Artificial intelligence software: FDA news
In the American regulatory framework, artificial intelligence (AI) and machine learning-(ML)based technologies, that are intended to be used for a single, or more, medical purposes (i.e., to treat, detect, cure, reduce or prevent diseases) are included in the category of software as a medical device (SaMD). It should be noticed that, according to the definition given by the International Medical Device Regulators’ Forum, SaMD are those software packages that are intended for use for one or more medical purposes, and that perform these purposes without being part of a medical hardware device. Specifically, AI/ML-based SaMD differ from other SaMDs due to their ability to learn from real-world feedback and, therefore, can improve their performance.
These technologies have an enormous potential that is related to the development of healthcare, i.e., enabling the possibility for early and more detailed diagnosis.
FDA discussion paper
From a regulatory perspective, there is a need to prepare an adequate regulatory framework in order to support the constant learning and updating of the algorithms that are the basis of the software and, at the same time, to ensure appropriate levels of safety and effectiveness over the entire device’s lifecycle. With this purpose, on April 2, 2019, the FDA published a discussion paper on a proposal for a regulatory framework for modifications to AI/ML-based software.
The application of the total product lifecycle regulatory approach to AI/ML based SaMDs
The discussion paper’s legislative approach considers the whole lifecycle of AI/ML based medical devices (Total product lifecycle regulatory approach), with the purpose of ensuring the products’ safety and quality from their premarket development to the necessary after sales services. It is a similar approach to that envisaged by the software pre-certification program, published by the FDA, in January 2019. This regulation seems to be applicable only to those AI/ML-based SaMDs that require a premarket submission.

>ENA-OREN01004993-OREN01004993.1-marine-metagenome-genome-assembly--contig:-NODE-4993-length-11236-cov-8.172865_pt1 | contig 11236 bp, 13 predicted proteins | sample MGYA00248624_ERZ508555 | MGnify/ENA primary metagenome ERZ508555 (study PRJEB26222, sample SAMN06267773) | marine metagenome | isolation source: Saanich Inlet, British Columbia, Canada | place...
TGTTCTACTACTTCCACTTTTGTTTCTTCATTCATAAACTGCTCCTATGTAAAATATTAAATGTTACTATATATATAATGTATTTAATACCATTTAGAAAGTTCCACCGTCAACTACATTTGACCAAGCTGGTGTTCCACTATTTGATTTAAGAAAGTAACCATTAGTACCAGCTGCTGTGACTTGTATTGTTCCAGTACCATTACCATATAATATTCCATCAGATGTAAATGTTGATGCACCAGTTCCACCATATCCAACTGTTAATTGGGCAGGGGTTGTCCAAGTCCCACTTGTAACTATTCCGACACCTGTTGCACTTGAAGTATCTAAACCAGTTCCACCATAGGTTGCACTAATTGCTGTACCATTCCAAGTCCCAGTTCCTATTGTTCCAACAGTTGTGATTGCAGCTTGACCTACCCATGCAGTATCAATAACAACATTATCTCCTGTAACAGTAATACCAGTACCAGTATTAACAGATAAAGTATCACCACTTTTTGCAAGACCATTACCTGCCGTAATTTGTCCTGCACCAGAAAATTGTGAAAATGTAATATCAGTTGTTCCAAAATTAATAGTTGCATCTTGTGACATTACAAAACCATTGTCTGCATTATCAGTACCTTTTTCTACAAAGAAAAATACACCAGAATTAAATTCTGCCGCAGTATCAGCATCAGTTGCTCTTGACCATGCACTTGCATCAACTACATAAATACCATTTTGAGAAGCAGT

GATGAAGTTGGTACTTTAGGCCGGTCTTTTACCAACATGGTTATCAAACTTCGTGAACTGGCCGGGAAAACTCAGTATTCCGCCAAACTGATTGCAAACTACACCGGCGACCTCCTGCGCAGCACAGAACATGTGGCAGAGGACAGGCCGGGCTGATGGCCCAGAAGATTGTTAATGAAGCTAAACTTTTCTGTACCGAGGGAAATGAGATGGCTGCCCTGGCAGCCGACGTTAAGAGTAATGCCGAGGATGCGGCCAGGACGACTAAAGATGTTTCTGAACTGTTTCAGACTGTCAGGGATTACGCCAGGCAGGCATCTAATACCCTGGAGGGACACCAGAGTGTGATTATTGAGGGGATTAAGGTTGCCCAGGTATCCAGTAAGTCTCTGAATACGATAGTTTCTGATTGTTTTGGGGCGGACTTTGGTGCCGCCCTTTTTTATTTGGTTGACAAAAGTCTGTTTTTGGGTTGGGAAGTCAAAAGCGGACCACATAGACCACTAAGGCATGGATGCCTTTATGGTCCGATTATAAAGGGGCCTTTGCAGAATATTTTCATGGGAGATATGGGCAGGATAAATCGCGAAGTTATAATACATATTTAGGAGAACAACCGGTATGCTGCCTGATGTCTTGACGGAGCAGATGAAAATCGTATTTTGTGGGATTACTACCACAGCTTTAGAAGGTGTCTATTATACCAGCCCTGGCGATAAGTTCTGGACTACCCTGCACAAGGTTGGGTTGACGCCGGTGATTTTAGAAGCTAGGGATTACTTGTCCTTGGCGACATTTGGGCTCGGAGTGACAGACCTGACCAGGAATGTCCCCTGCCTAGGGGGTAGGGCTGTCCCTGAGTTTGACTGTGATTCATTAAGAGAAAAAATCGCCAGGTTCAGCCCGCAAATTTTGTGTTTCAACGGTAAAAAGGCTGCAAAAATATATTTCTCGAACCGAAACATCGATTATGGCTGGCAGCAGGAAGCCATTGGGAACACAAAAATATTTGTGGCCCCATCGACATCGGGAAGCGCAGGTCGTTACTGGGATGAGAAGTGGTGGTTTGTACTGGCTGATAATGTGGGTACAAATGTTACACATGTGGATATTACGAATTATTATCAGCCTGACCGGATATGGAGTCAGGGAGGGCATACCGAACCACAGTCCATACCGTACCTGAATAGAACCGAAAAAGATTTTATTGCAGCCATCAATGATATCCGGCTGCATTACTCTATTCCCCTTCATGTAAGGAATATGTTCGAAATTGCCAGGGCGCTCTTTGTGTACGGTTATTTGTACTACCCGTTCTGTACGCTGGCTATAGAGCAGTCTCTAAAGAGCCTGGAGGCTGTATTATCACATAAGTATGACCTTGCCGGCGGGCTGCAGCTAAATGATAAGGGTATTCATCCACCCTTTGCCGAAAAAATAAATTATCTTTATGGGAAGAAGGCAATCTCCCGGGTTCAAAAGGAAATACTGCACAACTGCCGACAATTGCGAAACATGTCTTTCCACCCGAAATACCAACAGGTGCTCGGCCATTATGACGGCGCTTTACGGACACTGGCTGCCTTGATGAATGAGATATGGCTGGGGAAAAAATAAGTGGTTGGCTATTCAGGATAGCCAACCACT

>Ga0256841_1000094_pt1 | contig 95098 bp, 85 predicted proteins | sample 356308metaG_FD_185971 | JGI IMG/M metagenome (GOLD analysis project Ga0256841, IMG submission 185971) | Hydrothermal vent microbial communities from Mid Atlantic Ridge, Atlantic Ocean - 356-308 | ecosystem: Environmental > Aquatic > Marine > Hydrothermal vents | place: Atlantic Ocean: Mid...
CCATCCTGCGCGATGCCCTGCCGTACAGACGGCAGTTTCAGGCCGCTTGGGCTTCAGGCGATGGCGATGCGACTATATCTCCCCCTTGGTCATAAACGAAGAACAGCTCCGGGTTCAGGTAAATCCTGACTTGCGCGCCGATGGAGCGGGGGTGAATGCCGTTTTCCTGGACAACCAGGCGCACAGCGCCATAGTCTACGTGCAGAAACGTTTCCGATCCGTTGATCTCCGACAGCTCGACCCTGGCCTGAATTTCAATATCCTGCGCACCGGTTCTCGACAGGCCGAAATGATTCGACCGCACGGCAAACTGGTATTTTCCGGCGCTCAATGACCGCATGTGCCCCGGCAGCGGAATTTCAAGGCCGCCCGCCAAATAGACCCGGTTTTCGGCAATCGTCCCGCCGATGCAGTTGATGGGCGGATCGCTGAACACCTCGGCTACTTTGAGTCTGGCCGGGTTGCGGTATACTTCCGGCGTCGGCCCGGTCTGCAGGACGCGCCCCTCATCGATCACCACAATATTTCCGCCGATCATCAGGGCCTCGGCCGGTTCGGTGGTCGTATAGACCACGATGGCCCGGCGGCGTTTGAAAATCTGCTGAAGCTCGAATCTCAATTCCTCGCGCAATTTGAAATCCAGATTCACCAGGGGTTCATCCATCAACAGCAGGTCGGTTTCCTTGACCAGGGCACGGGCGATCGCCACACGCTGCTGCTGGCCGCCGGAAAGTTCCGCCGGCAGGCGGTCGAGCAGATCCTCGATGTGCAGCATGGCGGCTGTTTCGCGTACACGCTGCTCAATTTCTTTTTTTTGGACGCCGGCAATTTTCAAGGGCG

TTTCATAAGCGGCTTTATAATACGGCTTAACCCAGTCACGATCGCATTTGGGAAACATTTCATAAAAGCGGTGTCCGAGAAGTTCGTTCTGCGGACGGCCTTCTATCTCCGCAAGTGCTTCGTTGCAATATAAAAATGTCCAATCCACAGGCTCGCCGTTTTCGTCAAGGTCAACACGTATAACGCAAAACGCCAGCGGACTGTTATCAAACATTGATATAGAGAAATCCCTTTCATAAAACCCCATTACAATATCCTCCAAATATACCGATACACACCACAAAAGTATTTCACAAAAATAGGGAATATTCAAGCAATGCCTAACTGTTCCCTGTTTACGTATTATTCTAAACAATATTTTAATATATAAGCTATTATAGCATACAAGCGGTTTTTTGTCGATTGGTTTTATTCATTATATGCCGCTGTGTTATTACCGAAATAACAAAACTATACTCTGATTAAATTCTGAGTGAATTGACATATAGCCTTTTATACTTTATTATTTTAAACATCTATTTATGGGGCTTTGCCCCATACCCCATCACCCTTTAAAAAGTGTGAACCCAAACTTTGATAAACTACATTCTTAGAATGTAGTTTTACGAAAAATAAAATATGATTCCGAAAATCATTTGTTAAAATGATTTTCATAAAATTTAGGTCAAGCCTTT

In order to achieve this purpose, the software manufacturer has to establish quality and good practice standards inside his structure for the entire lifecycle of the product (Quality systems and good machine learning practices – Gmlp), in order to achieve the clinical validation of the software.
Predetermined software change control plan
Secondly, a verification of safety and effectiveness requirements during the premarket phase of the product is requested. For this purpose, the discussion paper has proposed a pre-determined change control plan which can be used during the initial premarket request for an AI/ML based SaMD. The predetermined change control plan should include the types of modifications that are to be expected as a result of the constant updating and retraining of such software (SaMD pre-specifications) and the associated methodology should be used in order to implement those changes in a controlled manner, while managing risks to patients (Algorithm Change Protocol).
Regulation of AI/ML-based SaMD modifications after they are put on the market
Possible modifications, due to the software’s adaptation to the real-world, are considered to be changes to SaMD when it has already received the FDA’s authorization of the premarket submission. The FDA discussion paper requires manufacturers to implement these changes, taking into account the risk for the patients.
In the light of the regulatory framework described above, if the changes that are made fall within the limits of the modifications already approved in the pre-determined change control plan, the software manufacturer should simply document the modification made on the software. Otherwise, manufacturers will have to submit a new market application to the FDA.
Manufacturers’ transparency and monitoring duties
Finally, the manufacturer should commit to the principles of transparency and real-word performance monitoring, providing reports on the real performances of the devices during their post-market phase, ensuring that the labelling describes, in a suitable and detailed manner, those modifications that have been made on the software.
In conclusion, the FDA discussion paper affirms that the new regulatory approach should provide for a reasonable assurance of safety and effectiveness in relation to AI/ML-based SaMDs during the entire software lifecycle. Furthermore, this regulatory approach would enable both the FDA and the manufacturers to test and monitor these devices from the pre- to the post-market phase.